SakaMai Heralds a Rice-Brew Renaissance


Last May at a Wine & Spirits magazine “Top of the List” event in NYC, attendees swirled Bordeaux and munched on concept-forward small bites, much as they do at similar events around the country. The difference here was that for the first time in the event’s history, it allowed food to be paired with sake instead of wine.

Sake, which is now included on the Court of Master Sommeliers exam, is a certifiable part of food and wine culture. And the ones to conduct the sake initiation at the Wine & Spirits event were Natalie Graham and Tanner Fahl, whose Lower East Side restaurant and sake lounge, SakaMai, has quickly emerged as a frontrunner in a sake renaissance being curated here in New York City.

Fahl, who identified as a “wine guy” until an enlightening experience with a bottle of Nanbu Bijin daiginjo, says it’s time New Yorkers started respecting and enjoying sake like they do wine. “Our big goal is to get people to start buying sake to take home to drink with their meal,” like they would a bottle of wine, he says. “If we can get people to that point, that’s how we know we’ve succeeded.”

Sake novelties, such as Tamanohikari, which pours as a liquid and freezes into a slushy junmai ginjo upon contact with the glass, or the extravagant Born: Dreams Come True, an aged sake that’s meant to be enjoyed after reaching an important milestone, have a place. (When Barack Obama was elected in 2008, the prime minister of Japan gave him one as a gift. The sake routinely registers as one of the most expensive sold and is “kind of a steal” at $400, Fahl says of the price at SakaMai.)

But it is more likely the SakaMai team will achieve their goal by expanding the sake-drinking experience. In Japan, sake is still sort of an old man’s drink, taking a back seat to shochu and beer. But Graham and Fahl’s vision includes introducing sake to the younger generations with a hope of effecting some reverse acculturation.

SakaMai’s newly redesigned sake menu features full-color images of the bottles, and sharp blurbs give a quick synopsis of what’s inside. Descriptions such as “so fresh, so clean,” “vibrant,” and “down to earth” are used to organize the sake list by flavor profile rather than the region or style of the brew. The selection runs deep enough to include cask-strength sakes, and draft “kizake” as well. A well-executed food menu and an erudite selection of premium Japanese spirits and craft beers round out the menu.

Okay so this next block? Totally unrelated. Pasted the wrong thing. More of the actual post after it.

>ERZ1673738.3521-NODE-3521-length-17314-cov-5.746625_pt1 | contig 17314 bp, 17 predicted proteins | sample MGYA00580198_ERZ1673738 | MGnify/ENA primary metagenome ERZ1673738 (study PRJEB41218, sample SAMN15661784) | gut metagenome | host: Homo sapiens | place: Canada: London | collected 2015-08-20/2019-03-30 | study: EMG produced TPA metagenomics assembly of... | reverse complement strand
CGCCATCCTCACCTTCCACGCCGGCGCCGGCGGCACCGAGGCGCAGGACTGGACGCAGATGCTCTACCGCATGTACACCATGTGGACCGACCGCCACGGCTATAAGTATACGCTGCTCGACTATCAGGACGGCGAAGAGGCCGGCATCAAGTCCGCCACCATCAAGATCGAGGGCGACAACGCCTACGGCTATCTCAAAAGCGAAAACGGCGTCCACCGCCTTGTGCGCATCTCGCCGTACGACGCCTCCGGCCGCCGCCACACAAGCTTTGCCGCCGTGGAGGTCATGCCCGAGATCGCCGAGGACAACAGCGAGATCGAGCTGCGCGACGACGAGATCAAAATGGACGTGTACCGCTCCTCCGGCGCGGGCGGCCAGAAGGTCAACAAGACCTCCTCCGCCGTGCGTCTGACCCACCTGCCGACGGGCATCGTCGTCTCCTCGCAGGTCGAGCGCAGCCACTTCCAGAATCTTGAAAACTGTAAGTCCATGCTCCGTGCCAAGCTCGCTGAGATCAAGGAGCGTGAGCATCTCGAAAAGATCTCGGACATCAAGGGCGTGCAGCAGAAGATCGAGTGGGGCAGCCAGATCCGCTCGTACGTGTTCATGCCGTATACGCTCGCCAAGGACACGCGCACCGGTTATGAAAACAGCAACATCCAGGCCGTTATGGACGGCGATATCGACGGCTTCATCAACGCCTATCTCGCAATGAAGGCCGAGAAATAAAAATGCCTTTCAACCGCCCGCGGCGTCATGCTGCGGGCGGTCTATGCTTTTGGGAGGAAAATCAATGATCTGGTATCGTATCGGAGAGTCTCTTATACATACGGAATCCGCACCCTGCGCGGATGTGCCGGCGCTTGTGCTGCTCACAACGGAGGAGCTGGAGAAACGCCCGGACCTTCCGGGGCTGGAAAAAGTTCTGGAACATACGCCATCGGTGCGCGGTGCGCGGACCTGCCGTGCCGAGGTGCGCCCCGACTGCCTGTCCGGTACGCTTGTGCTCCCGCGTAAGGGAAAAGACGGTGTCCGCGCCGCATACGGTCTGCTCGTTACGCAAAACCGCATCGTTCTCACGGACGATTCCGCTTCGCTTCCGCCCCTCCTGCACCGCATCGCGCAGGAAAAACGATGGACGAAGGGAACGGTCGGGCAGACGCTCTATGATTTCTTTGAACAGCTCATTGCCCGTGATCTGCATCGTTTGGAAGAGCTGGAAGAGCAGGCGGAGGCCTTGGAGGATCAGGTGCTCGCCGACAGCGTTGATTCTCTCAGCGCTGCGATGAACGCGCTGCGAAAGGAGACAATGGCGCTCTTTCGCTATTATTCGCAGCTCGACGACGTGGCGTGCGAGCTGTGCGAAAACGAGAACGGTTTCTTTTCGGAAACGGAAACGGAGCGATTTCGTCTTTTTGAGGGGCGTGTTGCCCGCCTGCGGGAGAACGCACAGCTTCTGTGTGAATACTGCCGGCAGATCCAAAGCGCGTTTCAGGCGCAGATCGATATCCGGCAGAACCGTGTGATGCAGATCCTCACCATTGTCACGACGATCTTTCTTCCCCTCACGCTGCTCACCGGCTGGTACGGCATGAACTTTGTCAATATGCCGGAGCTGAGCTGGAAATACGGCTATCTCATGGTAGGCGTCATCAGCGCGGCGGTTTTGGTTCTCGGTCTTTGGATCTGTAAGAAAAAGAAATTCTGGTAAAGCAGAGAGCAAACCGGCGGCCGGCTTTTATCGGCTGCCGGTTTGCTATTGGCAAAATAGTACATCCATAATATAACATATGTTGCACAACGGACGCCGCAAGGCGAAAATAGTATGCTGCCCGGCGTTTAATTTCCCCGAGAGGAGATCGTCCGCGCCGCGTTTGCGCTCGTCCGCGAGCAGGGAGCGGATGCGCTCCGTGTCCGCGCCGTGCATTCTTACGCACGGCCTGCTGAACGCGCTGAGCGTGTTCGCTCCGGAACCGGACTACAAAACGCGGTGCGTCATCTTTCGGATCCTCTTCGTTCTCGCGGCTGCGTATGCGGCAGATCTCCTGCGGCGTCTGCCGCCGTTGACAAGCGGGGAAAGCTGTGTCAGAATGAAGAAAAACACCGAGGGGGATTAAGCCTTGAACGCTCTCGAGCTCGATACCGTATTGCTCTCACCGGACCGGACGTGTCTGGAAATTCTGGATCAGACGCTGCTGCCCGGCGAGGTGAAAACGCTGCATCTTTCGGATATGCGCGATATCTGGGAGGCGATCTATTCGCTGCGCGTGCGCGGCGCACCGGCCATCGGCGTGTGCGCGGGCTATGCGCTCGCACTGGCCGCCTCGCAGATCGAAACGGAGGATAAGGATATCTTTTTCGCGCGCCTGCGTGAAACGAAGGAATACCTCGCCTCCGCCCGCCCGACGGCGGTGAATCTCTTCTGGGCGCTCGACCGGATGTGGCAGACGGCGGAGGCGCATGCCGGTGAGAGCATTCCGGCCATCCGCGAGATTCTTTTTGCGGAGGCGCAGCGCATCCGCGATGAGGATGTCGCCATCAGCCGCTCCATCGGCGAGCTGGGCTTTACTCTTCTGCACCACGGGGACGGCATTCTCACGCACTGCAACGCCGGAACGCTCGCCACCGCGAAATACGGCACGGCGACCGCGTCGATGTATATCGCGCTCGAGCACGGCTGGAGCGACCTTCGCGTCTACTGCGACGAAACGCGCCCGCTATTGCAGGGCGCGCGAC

Though connoisseurs may blanch, sake even finds its way into some of head mixologist Shingo Gokan’s esoteric signature cocktails. SakaMai poached Gokan from Angel’s Share (where he arguably started NYC’s craft cocktail movement) by promising to let him do occasional “cocktail omakase” nights at the bar. (Grab a seat on September 24 or 25.) Meanwhile, Gokan originals like Smoke Gets in Your Eyes, a strong bourbon and aged sake drink that’s served tableside in a snifter still smoking from the embers of cloves and cinnamon, and Haizakura, with its junmai sake, plum wine, peach cordial, and ume vinegar, are diabolically potent.

Sake and Japanese food are not a sacrosanct combination, as executive chef Takanori Akiyama suggests with a menu that is definitely Japan-inspired but essentially removed from standard izakaya fare. Not-so-subtle hints of Italy come via the Parmesan-covered uni crostini ($8), while Akiyama’s take on tsukune ($8) involves foie gras and crushed poached eggs incorporated into oversized chicken meatballs.

The inaccurate but playfully named Egg on Egg on Egg ($18) is a layering of scrambled eggs, sturgeon caviar, and uni (the inaccuracy lies in the edible part of uni actually being the gonads, rather than the eggs), while a simple octopus sashimi ($12) topped with umami-rich shio kombu is nothing short of exquisite.

Graham and Fahl, who are both part Japanese, have a deep appreciation for sake and the culture that built it. Through SakaMai they hope to cultivate new sake drinkers in New York while breaking down the traditional mindset of how sake is perceived and how it can be enjoyed.

Or, as Graham puts it: “We recognize where sake is, where it was, and where it’s going to go.”